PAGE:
7. 4 points
    I was also thinking roggenkellerbier. First thing that popped in my mind. Or a roggendunkelweizen international pale lager ale. I win
  8. 3 points
    The slingshot will decide my next brew
  9. 3 points
    Great advice. The proper way to pour a beer is 1/2 down the side, then the remaining 1/2 down the center, to create the head. Of course for some beers they are too carbed to accomplish the 2nd half of that. Hefeweizen is intended to be more highly carbonated than other beers. But you used the same carb drops, so... Be careful on the opening and letting the bottle sit. I've had brews where if I let it sit more than 10 - 20 seconds, the bottle contents start rising up and the bottle overflows.
  10. 3 points
    Since it's been too chilly recently to work in my woodshop in the garage, and forecast to still be too cold to do so, I think Garagewerks Brewery is going ramp up to brew my clone of Hopulation by Titletown Brewery. Have to order some hops today as I don't have quite enough for a 5 gal batch.
  11. 3 points
    Woke up this morning at 3 am thinking about 9 lbs of grain from @Bonsai & Brew. Figured id start a post so anyone can follow along with the progress
  12. 3 points
    That's what matters... Enjoy it! And brew!
  13. 3 points
    I agree with all decisions that make beer! Otherwise, I'm no help. Sounds solid. I would love to vote for the pale ale, but I think the hops take a backseat to the malt with your choice of a golden ale.
  14. 3 points
    Anyone agree or disagree with this decision. Golden ale would be tradition for bittering, centennial, and EKG later on. Liberty bell yeast. otherwise dont tempt me with a pale ale. Or saison!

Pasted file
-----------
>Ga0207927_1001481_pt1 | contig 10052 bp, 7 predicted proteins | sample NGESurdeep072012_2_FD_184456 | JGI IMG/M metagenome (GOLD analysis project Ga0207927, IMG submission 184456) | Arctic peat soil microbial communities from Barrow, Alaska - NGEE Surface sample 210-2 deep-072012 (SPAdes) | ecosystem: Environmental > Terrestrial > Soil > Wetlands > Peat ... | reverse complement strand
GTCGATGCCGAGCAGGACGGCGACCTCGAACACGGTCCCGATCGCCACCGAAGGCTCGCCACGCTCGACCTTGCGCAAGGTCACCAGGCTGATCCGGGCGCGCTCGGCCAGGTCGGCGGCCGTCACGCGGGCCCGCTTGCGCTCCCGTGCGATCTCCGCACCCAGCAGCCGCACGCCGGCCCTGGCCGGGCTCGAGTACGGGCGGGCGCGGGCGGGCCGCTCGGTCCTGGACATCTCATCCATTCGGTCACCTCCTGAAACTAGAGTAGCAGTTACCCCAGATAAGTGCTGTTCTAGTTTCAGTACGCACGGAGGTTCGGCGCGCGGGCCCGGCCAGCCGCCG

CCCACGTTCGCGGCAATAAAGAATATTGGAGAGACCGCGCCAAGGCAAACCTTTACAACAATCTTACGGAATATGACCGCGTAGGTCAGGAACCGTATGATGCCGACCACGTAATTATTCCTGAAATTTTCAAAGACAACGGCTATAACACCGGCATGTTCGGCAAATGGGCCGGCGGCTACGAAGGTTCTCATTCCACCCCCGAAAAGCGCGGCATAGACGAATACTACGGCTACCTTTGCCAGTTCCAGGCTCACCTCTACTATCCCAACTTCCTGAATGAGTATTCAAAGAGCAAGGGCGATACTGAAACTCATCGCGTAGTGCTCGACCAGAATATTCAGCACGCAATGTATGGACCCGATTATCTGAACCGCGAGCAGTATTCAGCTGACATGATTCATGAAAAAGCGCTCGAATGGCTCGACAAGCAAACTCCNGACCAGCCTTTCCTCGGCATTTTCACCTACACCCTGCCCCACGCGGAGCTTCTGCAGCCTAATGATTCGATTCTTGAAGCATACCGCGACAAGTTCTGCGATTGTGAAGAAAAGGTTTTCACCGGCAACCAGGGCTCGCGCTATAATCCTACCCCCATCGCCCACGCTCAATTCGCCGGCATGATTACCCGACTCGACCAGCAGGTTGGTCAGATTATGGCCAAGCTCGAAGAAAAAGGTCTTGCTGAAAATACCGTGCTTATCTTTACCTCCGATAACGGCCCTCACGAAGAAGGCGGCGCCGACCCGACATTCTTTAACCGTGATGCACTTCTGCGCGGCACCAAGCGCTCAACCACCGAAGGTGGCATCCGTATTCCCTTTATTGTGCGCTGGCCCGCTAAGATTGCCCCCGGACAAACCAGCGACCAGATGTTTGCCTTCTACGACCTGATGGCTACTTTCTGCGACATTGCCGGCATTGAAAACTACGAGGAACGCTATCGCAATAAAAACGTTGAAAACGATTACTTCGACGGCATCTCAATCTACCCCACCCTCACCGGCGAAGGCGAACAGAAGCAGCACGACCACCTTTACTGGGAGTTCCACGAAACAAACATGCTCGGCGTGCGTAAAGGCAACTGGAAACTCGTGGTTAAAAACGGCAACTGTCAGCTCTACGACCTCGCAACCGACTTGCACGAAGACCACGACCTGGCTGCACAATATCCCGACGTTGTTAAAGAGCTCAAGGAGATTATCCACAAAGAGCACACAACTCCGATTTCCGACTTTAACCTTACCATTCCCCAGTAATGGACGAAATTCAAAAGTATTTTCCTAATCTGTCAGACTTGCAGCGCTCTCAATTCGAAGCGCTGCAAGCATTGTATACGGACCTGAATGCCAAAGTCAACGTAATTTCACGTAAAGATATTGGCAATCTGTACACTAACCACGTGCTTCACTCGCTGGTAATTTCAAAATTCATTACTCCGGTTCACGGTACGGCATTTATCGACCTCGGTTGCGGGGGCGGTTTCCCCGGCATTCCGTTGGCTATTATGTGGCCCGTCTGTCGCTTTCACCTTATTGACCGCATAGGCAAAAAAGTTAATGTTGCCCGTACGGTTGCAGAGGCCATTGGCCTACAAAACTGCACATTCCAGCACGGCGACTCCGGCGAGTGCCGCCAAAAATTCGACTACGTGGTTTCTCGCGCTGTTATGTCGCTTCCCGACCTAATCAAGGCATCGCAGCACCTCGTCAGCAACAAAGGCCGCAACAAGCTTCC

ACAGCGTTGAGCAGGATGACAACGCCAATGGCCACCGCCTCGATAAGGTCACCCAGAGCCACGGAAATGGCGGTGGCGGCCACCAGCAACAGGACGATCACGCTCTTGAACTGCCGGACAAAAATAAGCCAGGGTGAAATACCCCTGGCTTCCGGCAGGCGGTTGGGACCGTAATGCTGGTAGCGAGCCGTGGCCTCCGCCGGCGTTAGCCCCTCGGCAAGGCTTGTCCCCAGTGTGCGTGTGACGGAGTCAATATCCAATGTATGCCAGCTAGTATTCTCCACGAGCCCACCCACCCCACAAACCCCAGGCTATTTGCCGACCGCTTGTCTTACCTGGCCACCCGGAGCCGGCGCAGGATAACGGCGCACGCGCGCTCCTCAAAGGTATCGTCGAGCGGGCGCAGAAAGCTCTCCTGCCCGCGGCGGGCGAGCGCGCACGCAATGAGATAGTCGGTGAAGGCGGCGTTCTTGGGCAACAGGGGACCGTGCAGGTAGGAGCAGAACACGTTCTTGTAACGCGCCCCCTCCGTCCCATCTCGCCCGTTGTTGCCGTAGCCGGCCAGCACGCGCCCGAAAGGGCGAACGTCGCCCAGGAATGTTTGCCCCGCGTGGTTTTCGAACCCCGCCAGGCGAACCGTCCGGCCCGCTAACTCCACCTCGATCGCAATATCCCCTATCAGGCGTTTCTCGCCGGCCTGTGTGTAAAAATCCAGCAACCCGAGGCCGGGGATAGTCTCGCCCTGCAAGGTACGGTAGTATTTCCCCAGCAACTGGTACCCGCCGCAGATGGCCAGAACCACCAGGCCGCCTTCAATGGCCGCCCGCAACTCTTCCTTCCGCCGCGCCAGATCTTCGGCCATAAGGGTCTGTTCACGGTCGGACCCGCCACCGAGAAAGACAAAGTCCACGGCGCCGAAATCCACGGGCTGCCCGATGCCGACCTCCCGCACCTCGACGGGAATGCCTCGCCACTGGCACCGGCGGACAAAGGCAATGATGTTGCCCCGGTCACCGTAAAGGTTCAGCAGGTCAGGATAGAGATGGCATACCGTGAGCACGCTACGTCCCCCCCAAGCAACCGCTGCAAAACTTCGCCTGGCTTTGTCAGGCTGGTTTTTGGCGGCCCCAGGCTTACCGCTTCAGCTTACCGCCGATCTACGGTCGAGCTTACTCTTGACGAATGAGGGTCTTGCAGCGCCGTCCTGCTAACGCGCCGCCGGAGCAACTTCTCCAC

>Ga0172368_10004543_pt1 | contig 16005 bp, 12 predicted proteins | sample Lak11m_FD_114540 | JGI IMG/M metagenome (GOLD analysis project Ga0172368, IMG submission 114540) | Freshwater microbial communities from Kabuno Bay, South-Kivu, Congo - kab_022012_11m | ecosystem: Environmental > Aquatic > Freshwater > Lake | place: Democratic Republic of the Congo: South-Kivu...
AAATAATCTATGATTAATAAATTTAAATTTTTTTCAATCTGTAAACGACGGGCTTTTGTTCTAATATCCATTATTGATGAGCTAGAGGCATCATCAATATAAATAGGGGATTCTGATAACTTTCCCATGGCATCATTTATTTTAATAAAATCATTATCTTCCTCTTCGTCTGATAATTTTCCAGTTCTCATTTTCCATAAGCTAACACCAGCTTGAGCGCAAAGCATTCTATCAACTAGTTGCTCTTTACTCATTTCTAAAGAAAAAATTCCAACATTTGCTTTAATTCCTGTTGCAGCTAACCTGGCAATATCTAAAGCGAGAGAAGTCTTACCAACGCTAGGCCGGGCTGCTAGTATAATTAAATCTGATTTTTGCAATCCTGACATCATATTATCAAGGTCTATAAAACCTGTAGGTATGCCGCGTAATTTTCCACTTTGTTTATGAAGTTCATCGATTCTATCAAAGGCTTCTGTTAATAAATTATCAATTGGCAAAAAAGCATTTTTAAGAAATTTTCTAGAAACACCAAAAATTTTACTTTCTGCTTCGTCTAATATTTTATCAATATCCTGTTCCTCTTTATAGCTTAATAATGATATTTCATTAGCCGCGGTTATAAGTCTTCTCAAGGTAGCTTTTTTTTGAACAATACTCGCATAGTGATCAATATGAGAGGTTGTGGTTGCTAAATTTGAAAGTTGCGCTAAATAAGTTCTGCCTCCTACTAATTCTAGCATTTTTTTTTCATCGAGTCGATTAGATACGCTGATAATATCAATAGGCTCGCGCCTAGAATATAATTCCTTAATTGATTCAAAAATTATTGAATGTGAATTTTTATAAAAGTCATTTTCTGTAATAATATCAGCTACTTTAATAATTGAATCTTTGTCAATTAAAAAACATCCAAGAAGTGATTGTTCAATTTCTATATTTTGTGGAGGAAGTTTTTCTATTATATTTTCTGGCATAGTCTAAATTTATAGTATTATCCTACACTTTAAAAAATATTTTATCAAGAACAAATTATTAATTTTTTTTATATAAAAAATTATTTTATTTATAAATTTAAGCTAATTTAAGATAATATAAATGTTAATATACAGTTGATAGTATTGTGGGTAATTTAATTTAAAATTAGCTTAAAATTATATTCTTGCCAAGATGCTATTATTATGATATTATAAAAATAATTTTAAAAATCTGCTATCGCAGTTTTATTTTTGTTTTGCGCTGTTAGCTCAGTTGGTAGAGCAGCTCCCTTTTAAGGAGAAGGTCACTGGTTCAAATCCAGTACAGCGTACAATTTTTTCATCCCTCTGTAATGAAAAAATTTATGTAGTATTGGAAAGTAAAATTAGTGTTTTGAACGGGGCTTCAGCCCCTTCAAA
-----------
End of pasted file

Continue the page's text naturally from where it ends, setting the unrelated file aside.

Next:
15. 3 points
    So 3 beers into the evening while grilling a flank steak, I thought its going to rain and be cooler tomorrow so you should brew! Good idea, except you've had 3 brews and now you're weighing grains and brewing salts, hooking up pump and controller stuff. Brewing a hoppy Wit to have a change of pace from pale ales. Crap, I'm whipped from golf and heat, and hope my hasty prep will do for a morning brew session. Think I'll add some extra coffee for the morning session. Hitting the rack now.
  16. 3 points
    Tomorrow, 15 gallons. 3 oz cascade at dry hop. Replace falconers with veterans blend. 5 gallons lager, 10 gallons 05 or 04, whatever is in the fridge
  17. 3 points
    🤘🏻I like it! I think I might have to try some out in a hot El Paso garage once I get there. Have a standard brew in the fermenting fridge, and let the Kveik ride the lightning!